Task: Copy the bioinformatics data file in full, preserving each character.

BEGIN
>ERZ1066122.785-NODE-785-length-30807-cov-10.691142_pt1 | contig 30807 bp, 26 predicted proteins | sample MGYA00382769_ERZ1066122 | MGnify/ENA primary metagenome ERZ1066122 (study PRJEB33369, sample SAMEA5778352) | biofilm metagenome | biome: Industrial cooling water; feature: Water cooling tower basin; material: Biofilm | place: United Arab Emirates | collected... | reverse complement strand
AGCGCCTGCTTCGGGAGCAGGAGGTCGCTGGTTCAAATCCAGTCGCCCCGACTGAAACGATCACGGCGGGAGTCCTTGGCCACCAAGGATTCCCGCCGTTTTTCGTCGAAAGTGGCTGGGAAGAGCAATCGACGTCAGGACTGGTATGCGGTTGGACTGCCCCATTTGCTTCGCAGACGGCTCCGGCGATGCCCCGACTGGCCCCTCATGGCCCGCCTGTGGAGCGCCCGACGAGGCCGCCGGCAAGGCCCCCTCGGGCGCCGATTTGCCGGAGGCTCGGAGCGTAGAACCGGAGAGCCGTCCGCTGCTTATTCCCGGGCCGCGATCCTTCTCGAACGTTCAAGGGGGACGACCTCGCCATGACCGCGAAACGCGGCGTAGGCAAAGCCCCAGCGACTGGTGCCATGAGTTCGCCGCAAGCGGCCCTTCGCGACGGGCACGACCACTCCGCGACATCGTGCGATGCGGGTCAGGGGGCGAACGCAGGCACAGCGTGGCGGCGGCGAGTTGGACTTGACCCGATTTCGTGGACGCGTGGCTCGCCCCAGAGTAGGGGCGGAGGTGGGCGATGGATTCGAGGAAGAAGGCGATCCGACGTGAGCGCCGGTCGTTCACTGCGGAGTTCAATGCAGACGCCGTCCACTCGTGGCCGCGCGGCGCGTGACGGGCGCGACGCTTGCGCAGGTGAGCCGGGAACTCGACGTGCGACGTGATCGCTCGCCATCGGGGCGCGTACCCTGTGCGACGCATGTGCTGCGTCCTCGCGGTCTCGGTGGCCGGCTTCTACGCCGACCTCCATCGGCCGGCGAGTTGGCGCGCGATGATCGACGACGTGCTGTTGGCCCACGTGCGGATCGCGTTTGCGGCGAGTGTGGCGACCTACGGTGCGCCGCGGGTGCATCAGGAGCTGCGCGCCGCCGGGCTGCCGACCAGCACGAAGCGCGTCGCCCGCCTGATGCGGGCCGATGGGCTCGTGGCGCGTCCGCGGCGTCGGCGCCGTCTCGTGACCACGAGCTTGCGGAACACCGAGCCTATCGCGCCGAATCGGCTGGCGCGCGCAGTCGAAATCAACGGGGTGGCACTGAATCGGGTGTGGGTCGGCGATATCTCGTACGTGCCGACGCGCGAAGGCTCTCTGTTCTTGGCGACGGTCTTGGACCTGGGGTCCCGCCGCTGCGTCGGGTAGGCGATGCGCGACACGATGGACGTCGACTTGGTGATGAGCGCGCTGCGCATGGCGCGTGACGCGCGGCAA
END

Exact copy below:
>ERZ1066122.785-NODE-785-length-30807-cov-10.691142_pt1 | contig 30807 bp, 26 predicted proteins | sample MGYA00382769_ERZ1066122 | MGnify/ENA primary metagenome ERZ1066122 (study PRJEB33369, sample SAMEA5778352) | biofilm metagenome | biome: Industrial cooling water; feature: Water cooling tower basin; material: Biofilm | place: United Arab Emirates | collected... | reverse complement strand
AGCGCCTGCTTCGGGAGCAGGAGGTCGCTGGTTCAAATCCAGTCGCCCCGACTGAAACGATCACGGCGGGAGTCCTTGGCCACCAAGGATTCCCGCCGTTTTTCGTCGAAAGTGGCTGGGAAGAGCAATCGACGTCAGGACTGGTATGCGGTTGGACTGCCCCATTTGCTTCGCAGACGGCTCCGGCGATGCCCCGACTGGCCCCTCATGGCCCGCCTGTGGAGCGCCCGACGAGGCCGCCGGCAAGGCCCCCTCGGGCGCCGATTTGCCGGAGGCTCGGAGCGTAGAACCGGAGAGCCGTCCGCTGCTTATTCCCGGGCCGCGATCCTTCTCGAACGTTCAAGGGGGACGACCTCGCCATGACCGCGAAACGCGGCGTAGGCAAAGCCCCAGCGACTGGTGCCATGAGTTCGCCGCAAGCGGCCCTTCGCGACGGGCACGACCACTCCGCGACATCGTGCGATGCGGGTCAGGGGGCGAACGCAGGCACAGCGTGGCGGCGGCGAGTTGGACTTGACCCGATTTCGTGGACGCGTGGCTCGCCCCAGAGTAGGGGCGGAGGTGGGCGATGGATTCGAGGAAGAAGGCGATCCGACGTGAGCGCCGGTCGTTCACTGCGGAGTTCAATGCAGACGCCGTCCACTCGTGGCCGCGCGGCGCGTGACGGGCGCGACGCTTGCGCAGGTGAGCCGGGAACTCGACGTGCGACGTGATCGCTCGCCATCGGGGCGCGTACCCTGTGCGACGCATGTGCTGCGTCCTCGCGGTCTCGGTGGCCGGCTTCTACGCCGACCTCCATCGGCCGGCGAGTTGGCGCGCGATGATCGACGACGTGCTGTTGGCCCACGTGCGGATCGCGTTTGCGGCGAGTGTGGCGACCTACGGTGCGCCGCGGGTGCATCAGGAGCTGCGCGCCGCCGGGCTGCCGACCAGCACGAAGCGCGTCGCCCGCCTGATGCGGGCCGATGGGCTCGTGGCGCGTCCGCGGCGTCGGCGCCGTCTCGTGACCACGAGCTTGCGGAACACCGAGCCTATCGCGCCGAATCGGCTGGCGCGCGCAGTCGAAATCAACGGGGTGGCACTGAATCGGGTGTGGGTCGGCGATATCTCGTACGTGCCGACGCGCGAAGGCTCTCTGTTCTTGGCGACGGTCTTGGACCTGGGGTCCCGCCGCTGCGTCGGGTAGGCGATGCGCGACACGATGGACGTCGACTTGGTGATGAGCGCGCTGCGCATGGCGCGTGACGCGCGGCAA